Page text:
View from Ofuna Station
Throughout this course of “Understanding the Environment through Culture, Field Study of Sustainable Design 01” we got to learn a lot about the environment, especially about the commons and how we can improve the management system to protect the commons from being over-exploited and degraded. In the class, we spent most of our time exchanging our ideas on sustainability and working on how to achieve a balance between nature and our everyday life, or in other words, how to enjoy the convenience in our life while still enhancing nature and preserving it. Besides, we also learned about other concepts like SDGs (Sustainable Development Goals) and carbon neutrality, which are very interesting.
For the first field trip in this class, we went to Kamakura and visited a restaurant called Atelier Kitchen (アトリエキッチン鎌倉) whose concept is「つながる ひろがる 食のライブハウス」with its aim to create a space where people gathering in the kitchen can share their enjoyment and realize the importance of food through workshops, cooking classes and restaurant business provided here.
Atelier Kitchen, Kamakura
Mr. Wada, owner of the restaurant and representative of vegetable garden club
During our visit, Mr. Wada, the owner of the restaurant, had provided us an opportunity to learn about pesticide-free farming in which no chemical pesticide or fertilizer is used in the process of growing vegetables but instead, organic environmentally-friendly fertilizers are used, e.g.: rice husk powder and straw.
Mr. Wada introducing us about his vegetable garden club
Pesticide-free club vegetable garden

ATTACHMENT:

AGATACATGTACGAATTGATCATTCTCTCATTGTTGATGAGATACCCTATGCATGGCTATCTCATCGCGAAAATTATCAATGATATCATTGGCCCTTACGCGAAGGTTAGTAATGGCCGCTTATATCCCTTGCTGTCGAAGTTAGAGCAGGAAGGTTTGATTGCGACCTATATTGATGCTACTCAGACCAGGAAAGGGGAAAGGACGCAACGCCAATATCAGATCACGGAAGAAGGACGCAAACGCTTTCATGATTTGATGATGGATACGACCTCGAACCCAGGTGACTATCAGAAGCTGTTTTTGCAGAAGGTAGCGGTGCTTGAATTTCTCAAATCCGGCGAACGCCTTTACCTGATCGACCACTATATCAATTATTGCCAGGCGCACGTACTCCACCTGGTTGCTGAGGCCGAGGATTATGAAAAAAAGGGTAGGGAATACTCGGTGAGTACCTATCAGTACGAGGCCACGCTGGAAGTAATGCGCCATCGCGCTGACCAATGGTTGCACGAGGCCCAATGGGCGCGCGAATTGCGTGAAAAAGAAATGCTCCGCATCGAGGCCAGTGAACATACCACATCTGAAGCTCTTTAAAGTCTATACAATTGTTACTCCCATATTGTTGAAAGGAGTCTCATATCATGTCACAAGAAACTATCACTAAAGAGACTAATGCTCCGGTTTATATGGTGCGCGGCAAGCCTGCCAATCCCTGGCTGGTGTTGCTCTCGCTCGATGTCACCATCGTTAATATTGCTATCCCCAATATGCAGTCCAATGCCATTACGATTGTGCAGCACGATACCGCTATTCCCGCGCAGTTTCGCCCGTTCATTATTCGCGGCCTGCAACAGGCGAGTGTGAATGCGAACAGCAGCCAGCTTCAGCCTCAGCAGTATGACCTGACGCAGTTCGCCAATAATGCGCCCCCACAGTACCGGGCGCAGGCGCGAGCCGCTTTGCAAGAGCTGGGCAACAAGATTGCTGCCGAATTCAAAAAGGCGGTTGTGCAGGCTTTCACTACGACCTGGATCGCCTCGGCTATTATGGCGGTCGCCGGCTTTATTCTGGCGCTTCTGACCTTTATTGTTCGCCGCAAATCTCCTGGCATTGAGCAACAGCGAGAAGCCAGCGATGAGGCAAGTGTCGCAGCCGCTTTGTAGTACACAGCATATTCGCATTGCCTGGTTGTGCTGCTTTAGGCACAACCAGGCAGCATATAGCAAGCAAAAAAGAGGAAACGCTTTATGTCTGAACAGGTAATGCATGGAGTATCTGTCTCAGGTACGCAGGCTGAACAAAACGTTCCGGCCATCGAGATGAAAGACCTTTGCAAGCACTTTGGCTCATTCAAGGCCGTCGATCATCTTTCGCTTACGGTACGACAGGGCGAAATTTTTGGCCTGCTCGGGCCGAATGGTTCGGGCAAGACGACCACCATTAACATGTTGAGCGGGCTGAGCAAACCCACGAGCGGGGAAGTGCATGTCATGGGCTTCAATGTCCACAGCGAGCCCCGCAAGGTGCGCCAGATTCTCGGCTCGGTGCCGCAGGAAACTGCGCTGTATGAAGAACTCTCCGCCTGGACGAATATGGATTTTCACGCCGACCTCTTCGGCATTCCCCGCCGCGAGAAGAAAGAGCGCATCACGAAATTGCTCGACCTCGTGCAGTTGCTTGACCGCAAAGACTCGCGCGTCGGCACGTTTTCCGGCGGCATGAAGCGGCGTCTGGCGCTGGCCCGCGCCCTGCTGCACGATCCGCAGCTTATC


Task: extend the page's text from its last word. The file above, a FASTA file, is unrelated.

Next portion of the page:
At the workshop, we got to learn how to make sushi with pickles made from those delicious vegetables grown in the garden. We also enjoyed mouth-watering dishes prepared by Mr. Wada with his homegrown ingredients.
Vegetables harvested from the garden
Pickles using vegetables grown in the garden
Us making sushi
Delicious grilled salmon trout cooked by Mr. Wada
On our last day of this course, we had a chance to have a symposium and discussion on the concept of commons and how to manage them efficiently. For our group, we chose to present about policies protecting the commons with an introduction on EU’s Common Agricultural Policy and the change in subsidy system in order to encourage farmers to participate in doing sustainable farming. Thanks to the change in the system, farmers now are more aware of their impact on the commons and commit to sustainable farming, which would eventually contribute to the fight of climate change, attainment of food security, conservation of species diversity and improvement of our health.
Our symposium and discussion on the Commons
In conclusion, this course and the field trip to Kamakura have taught me a lot about the environment such as the Commons and its tragedy and the benefits of pesticide-free and sustainable farming. Most importantly, Kamakura field trip has given me more insights about farming without any chemical-related products and made me realize that we too can grow beautiful, healthy and delicious vegetables without the help from chemical insecticides and fertilizers. Mr.Wada’s model of vegetable garden has shown that there still are people who care about not only the environment but also their customers’ health and they are more than willing to spread this positivity to others.